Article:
Blog of the Society for Menstrual Cycle Research

Vitamin D and Early Onset of Menstruation

September 21st, 2011 by Laura Wershler

Could vitamin D deficiency in young girls contribute to early onset of menstruation?  

A study conducted by the University of Michigan School of Public Health suggests this may be the case.  Blood vitamin D levels were measured in 242 girls between the ages of 5 and 12 in Bogota, Colombia. The girls were then followed for 30 months.

“Compared to girls in the vitamin D-sufficient group who first menstruated at the age 12.6 years, those in the vitamin D-deficient group started menstruating at11.8 years. (Epidemiologist Eduardo)Villamor says that although 10 months may seem like a small gap, the difference is momentous because at that age, a young girl’s body may undergo many changes rapidly.”

The findings are significant because of other research suggesting links between early onset of menarche, or first menstruation, before the age of 12 and serious health concerns later in life such as cardiovascular disease and breast cancer. Vitamin D deficiency is also associated with poor bone health and osteoporosis.

This study showing an association between vitamin D deficiency and early menarche raises many questions. Should mothers be asking their doctors to test their daughters vitamin D levels? How might vitamin D supplementation prevent future health concerns now associated with early menarche? What blood level for vitamin D is optimal?

Grassroots Health, a non-profit advocacy organization promoting optimal vitamin D levels for the prevention of disease and maintenance of good health, has recently launched a study on breast cancer prevention with vitamin D. The group also has an initiative called D*Action involving a consortium of scientists, institutions and individuals committed to solving what they consider to be a worldwide vitamin D deficiency epidemic.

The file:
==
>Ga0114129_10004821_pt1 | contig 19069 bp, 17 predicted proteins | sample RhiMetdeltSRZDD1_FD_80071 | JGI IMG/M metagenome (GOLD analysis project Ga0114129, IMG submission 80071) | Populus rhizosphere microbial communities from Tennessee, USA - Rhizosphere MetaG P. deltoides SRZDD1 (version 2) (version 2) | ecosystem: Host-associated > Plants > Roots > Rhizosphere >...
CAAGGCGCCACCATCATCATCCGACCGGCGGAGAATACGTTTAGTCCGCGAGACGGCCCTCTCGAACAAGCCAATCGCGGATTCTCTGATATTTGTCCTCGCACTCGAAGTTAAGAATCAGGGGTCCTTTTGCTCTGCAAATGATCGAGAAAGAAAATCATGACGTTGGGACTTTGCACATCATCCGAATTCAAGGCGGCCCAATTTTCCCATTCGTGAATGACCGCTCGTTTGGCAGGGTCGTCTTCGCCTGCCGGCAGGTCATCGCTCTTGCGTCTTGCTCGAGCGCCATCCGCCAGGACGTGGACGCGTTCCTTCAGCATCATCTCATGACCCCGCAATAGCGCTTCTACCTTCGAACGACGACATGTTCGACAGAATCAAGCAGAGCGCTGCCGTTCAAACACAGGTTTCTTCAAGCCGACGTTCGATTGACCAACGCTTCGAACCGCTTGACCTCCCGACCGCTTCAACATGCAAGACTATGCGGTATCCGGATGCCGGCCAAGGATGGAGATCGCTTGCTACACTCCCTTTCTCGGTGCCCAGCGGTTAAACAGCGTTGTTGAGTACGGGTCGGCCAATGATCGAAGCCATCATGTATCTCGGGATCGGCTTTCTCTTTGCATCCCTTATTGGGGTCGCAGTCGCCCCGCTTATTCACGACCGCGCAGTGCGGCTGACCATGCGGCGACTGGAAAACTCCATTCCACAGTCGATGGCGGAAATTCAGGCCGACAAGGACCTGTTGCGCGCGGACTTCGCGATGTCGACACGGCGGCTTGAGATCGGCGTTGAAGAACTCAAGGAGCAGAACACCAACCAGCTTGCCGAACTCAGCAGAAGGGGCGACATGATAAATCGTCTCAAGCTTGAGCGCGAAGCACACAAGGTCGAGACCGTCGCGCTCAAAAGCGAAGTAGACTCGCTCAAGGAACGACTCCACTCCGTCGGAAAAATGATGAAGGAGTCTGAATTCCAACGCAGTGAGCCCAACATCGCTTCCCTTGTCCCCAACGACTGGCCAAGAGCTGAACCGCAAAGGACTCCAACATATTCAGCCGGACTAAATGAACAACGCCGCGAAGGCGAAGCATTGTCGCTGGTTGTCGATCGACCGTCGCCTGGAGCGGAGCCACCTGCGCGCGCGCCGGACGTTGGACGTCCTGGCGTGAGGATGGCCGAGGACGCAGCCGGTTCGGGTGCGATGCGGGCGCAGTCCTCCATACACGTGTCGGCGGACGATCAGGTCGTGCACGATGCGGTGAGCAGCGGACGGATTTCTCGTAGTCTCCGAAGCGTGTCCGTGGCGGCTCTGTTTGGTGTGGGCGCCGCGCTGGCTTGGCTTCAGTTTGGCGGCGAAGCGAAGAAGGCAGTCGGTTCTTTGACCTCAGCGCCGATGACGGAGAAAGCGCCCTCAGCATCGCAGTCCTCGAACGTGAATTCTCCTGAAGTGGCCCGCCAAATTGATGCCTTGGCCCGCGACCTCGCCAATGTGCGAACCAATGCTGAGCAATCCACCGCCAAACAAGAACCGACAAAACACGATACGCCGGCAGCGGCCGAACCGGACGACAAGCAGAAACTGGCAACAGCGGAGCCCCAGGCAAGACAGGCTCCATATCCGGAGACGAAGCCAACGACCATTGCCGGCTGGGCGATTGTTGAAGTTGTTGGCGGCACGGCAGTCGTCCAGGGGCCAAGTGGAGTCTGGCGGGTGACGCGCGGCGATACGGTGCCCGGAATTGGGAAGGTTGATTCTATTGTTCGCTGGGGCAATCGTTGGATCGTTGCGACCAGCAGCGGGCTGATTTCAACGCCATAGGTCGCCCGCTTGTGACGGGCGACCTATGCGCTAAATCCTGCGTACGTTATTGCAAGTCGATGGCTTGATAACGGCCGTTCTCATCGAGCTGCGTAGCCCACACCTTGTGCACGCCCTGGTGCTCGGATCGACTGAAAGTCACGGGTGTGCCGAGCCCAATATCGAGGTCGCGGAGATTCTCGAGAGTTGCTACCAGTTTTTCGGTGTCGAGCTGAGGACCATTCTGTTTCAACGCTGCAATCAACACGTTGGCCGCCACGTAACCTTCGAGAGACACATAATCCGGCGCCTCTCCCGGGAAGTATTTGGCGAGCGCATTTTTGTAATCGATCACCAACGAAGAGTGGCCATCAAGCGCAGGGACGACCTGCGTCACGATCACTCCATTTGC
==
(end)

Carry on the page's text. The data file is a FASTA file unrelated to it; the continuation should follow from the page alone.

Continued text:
Might the girls in Colombia lead the way for vitamin D supplementation to begin at a young age to protect the bones, breast and hearts of the next generation?

One response to “Vitamin D and Early Onset of Menstruation”

  1. I have written to Dr. Villamor to ask where and whether these data are published. Here is what I asked:

    What mechanism(s) are you postulating to explain your observation of a younger age at menarche in girls with lower levels of vitamin D? Many variables are associated with an earlier first period, for example, lower birth weight, lower socioeconomic status, greater prepubertal weight gain, emotional and sexual abuse and many other stressors. I need to see the full regression model in order to understand it.

    Also, I think it is important to say that all children need to meet the Insitite of Medicine’s vitamin D guidelines which means to get at least 600 IU per day (and that it is safe in 9-12 year olds in amounts up to 3,000 IU/day). That message should have been given along with this new information as a public health message–surely you don’t want every mother of a little girl going out to ask their doctor to order a 250hydroxyvitamin D level! Better to tell them how much vitamin D they need and how much is safe.

    Thank you,
    Dr. Jerilynn C. Prior

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